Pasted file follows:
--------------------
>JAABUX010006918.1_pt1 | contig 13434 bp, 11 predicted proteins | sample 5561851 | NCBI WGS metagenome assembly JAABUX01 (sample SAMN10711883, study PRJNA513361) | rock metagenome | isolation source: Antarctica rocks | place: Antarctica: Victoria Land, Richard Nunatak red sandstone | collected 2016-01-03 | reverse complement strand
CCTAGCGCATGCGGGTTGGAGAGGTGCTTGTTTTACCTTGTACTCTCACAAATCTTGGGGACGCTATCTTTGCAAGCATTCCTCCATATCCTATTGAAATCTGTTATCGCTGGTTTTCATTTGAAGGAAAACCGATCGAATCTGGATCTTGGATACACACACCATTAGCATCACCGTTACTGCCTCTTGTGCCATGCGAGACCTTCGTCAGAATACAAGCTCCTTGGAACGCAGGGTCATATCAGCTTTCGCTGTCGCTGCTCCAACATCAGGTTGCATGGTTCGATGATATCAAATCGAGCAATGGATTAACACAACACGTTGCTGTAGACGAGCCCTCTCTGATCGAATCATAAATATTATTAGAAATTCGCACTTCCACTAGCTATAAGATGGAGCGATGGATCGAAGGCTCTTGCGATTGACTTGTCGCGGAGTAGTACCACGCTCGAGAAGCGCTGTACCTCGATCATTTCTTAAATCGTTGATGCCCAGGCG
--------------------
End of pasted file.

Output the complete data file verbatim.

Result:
>JAABUX010006918.1_pt1 | contig 13434 bp, 11 predicted proteins | sample 5561851 | NCBI WGS metagenome assembly JAABUX01 (sample SAMN10711883, study PRJNA513361) | rock metagenome | isolation source: Antarctica rocks | place: Antarctica: Victoria Land, Richard Nunatak red sandstone | collected 2016-01-03 | reverse complement strand
CCTAGCGCATGCGGGTTGGAGAGGTGCTTGTTTTACCTTGTACTCTCACAAATCTTGGGGACGCTATCTTTGCAAGCATTCCTCCATATCCTATTGAAATCTGTTATCGCTGGTTTTCATTTGAAGGAAAACCGATCGAATCTGGATCTTGGATACACACACCATTAGCATCACCGTTACTGCCTCTTGTGCCATGCGAGACCTTCGTCAGAATACAAGCTCCTTGGAACGCAGGGTCATATCAGCTTTCGCTGTCGCTGCTCCAACATCAGGTTGCATGGTTCGATGATATCAAATCGAGCAATGGATTAACACAACACGTTGCTGTAGACGAGCCCTCTCTGATCGAATCATAAATATTATTAGAAATTCGCACTTCCACTAGCTATAAGATGGAGCGATGGATCGAAGGCTCTTGCGATTGACTTGTCGCGGAGTAGTACCACGCTCGAGAAGCGCTGTACCTCGATCATTTCTTAAATCGTTGATGCCCAGGCG